#4: Establish regular check-ins

A once highly engaged team can quickly go off the rails when a manager assumes that everyone is doing ok. While it’s true that most people want and expect some degree of autonomy, taking a completely hands-off approach can backfire. Make yourself as accessible as possible, and ensure that your team knows who to go to for guidance when you’re not available. Setting up a (brief) daily or weekly check-in can be a good way to ensure that questions are answered in a timely manner and that work stays on track. Model what it means to show up as a virtual team player – and be sure to keep check-in calls regular and predictable.

#5: Update even if there’s no update

Uncertainty fuels anxiety. The more you communicate and share, the less chance there is to develop rumours within your team. Communicate regularly even if you don’t have new information to share. Maintaining transparency through a crisis with frequent updates is the ultimate expression of good faith, empathy, and genuine concern for your team. The lack of face to face time shouldn’t prevent you from speaking your mind. Clear and direct communication is essential to a working relationship, and should be delivered at every possible opportunity. Finally, keep an eye on communication among team members (to the extent appropriate), to ensure that they are sharing information as needed. Continually gauge stress and engagement levels. Make it crystal clear to your team members that your chief concern is their well-being. Take time to monitor their engagement by every so often asking each team member how they are feeling.

#6: Circle back with encouragement

Offer encouragement and emotional support - especially during the early days of an abrupt shift to remote work. It is important that managers acknowledge stress, listen to employees’ anxieties and concerns, and empathise with their struggles. If a newly remote employee is clearly struggling but not communicating stress or anxiety, ask them how they’re doing. Your relationship with your newly remote team doesn’t necessarily need to wither. Adjusting to remote working takes time, so it’s important to invest in ongoing relationships with those you trust. Remember that positive feedback is also vital - an employee may interpret your silence as a sign that something is wrong and inadvertently “fix” something that’s not broken. If you have concerns about performance, be as specific as possible about what he or she can do to improve with concise and honest communication. Provide your employees with some sort of written feedback of his or her work, even if it’s as simple as “Great job! Can’t think of anything you could have done better.” Don’t forget to also ask for feedback from your team as well, especially as you’re still getting used to virtually managing your team.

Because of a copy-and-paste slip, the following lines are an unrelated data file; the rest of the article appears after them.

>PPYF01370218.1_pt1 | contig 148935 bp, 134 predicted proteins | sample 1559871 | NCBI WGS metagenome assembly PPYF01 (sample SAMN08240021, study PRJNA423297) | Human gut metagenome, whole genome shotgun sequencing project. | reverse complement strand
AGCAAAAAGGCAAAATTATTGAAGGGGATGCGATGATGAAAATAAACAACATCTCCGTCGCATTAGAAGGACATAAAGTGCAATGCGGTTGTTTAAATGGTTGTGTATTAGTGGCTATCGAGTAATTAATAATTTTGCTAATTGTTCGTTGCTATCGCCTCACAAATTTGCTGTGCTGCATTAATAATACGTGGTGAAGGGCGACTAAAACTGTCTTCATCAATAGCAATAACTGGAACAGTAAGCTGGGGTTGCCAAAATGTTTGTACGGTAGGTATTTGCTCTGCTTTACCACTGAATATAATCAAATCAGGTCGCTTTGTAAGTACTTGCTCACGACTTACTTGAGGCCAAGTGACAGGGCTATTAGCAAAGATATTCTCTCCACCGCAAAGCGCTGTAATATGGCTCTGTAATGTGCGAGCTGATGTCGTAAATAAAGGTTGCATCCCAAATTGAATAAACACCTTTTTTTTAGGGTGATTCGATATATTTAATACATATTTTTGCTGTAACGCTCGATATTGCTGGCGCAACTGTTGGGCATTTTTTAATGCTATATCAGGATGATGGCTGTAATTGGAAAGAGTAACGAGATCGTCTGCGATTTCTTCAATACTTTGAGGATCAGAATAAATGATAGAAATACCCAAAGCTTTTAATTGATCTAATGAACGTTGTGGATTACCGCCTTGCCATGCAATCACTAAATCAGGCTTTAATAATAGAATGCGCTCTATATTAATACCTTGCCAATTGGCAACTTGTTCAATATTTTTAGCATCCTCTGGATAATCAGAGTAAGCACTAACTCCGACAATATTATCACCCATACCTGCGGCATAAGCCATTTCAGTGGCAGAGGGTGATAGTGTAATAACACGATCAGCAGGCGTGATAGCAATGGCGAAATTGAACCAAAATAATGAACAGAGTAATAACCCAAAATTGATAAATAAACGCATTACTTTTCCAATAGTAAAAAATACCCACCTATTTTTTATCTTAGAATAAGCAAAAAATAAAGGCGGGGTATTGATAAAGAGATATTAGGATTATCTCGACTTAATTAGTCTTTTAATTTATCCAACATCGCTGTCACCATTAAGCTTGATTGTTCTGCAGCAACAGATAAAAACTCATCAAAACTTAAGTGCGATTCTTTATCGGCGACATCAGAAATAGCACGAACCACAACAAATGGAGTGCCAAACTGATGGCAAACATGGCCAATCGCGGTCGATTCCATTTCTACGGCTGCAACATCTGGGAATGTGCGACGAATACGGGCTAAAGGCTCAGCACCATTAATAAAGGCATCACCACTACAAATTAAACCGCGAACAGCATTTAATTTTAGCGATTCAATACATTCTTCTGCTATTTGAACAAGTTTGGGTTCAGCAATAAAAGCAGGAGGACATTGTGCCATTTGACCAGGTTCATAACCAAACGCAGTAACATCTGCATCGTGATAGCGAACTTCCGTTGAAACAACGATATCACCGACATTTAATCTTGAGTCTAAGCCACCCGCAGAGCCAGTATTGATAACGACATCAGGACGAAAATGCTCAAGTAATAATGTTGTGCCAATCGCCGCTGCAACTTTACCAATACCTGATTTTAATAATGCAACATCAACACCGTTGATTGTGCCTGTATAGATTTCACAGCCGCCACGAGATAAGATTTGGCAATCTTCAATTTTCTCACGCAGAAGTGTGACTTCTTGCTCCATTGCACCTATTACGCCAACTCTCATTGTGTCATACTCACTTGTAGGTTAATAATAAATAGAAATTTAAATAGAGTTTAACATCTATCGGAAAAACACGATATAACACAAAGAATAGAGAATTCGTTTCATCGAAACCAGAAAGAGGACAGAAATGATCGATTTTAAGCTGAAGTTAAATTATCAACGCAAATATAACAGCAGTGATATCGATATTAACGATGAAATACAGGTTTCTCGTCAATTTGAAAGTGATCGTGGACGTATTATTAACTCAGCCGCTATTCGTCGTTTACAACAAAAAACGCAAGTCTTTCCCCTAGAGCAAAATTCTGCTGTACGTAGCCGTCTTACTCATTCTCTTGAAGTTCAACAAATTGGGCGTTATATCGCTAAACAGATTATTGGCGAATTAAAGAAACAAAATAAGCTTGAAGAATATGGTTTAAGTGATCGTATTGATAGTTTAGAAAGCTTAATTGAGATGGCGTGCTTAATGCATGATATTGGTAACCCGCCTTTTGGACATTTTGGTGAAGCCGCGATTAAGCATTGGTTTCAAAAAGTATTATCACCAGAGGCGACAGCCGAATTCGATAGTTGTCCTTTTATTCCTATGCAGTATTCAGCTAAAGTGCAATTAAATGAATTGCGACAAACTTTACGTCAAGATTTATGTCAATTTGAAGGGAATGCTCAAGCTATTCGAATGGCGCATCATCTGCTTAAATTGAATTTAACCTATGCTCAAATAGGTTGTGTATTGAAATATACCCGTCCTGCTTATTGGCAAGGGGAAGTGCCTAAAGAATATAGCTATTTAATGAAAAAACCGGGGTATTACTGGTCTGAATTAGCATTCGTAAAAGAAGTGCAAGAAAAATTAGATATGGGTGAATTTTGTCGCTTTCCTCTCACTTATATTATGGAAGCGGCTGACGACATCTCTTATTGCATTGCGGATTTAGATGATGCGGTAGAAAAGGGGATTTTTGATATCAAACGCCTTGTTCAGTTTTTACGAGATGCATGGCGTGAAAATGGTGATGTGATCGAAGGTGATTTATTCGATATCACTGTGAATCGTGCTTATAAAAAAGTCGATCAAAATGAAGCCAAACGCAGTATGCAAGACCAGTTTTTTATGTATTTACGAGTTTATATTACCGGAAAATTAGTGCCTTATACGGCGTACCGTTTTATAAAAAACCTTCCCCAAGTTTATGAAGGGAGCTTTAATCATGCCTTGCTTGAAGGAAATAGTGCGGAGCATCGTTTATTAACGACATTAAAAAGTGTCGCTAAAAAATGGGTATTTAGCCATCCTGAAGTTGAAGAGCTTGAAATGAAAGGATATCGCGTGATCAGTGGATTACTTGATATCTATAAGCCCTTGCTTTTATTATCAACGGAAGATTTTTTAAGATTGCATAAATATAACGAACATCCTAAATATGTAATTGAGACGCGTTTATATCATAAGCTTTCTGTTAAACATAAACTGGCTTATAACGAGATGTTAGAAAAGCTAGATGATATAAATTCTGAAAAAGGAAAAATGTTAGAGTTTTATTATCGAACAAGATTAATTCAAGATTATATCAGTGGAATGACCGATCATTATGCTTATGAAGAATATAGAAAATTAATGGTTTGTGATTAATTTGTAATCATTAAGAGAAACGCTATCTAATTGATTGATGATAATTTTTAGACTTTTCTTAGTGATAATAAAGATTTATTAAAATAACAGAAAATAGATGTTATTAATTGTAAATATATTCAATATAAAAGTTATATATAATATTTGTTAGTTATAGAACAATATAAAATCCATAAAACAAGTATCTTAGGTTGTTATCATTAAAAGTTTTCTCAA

Distributed working actually gives you the chance to uncover any hidden performance, operational or cultural issues — it’s a chance to make your business more resilient. So whether it’s the coronavirus, bushfire smoke, weather events, carbon footprint, or something else that has you worrying about the workability of telecommuting, rest assured, you’re not alone. Disruption has a way of creating opportunity. Use this time to explore new ways of working and revisit old assumptions – it could permanently transform your business for the better.


About Altitude IT

Altitude IT is a next generation Managed IT Provider serving companies nationwide. We specialise in helping companies go through a digital transformation to remove IT headaches so you can focus on achieving your business goals.

If you would like help to setup and get your remote tools in place, Altitude IT is here for you. Simply email for a super-fast response.